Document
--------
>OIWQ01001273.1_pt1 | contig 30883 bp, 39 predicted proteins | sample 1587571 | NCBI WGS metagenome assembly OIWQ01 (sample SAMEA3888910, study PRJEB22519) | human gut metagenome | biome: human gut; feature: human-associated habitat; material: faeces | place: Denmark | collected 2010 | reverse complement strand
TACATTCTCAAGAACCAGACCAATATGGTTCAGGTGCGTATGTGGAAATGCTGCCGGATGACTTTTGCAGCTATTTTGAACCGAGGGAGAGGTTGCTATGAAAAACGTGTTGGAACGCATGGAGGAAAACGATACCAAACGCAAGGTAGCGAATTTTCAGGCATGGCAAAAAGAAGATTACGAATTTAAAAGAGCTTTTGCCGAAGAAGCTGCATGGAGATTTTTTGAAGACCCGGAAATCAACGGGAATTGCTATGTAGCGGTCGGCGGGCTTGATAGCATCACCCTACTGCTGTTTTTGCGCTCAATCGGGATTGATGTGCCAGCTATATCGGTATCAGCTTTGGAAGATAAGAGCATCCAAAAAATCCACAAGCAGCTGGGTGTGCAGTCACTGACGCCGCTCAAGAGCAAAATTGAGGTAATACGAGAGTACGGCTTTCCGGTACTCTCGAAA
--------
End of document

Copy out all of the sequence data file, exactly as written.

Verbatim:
>OIWQ01001273.1_pt1 | contig 30883 bp, 39 predicted proteins | sample 1587571 | NCBI WGS metagenome assembly OIWQ01 (sample SAMEA3888910, study PRJEB22519) | human gut metagenome | biome: human gut; feature: human-associated habitat; material: faeces | place: Denmark | collected 2010 | reverse complement strand
TACATTCTCAAGAACCAGACCAATATGGTTCAGGTGCGTATGTGGAAATGCTGCCGGATGACTTTTGCAGCTATTTTGAACCGAGGGAGAGGTTGCTATGAAAAACGTGTTGGAACGCATGGAGGAAAACGATACCAAACGCAAGGTAGCGAATTTTCAGGCATGGCAAAAAGAAGATTACGAATTTAAAAGAGCTTTTGCCGAAGAAGCTGCATGGAGATTTTTTGAAGACCCGGAAATCAACGGGAATTGCTATGTAGCGGTCGGCGGGCTTGATAGCATCACCCTACTGCTGTTTTTGCGCTCAATCGGGATTGATGTGCCAGCTATATCGGTATCAGCTTTGGAAGATAAGAGCATCCAAAAAATCCACAAGCAGCTGGGTGTGCAGTCACTGACGCCGCTCAAGAGCAAAATTGAGGTAATACGAGAGTACGGCTTTCCGGTACTCTCGAAA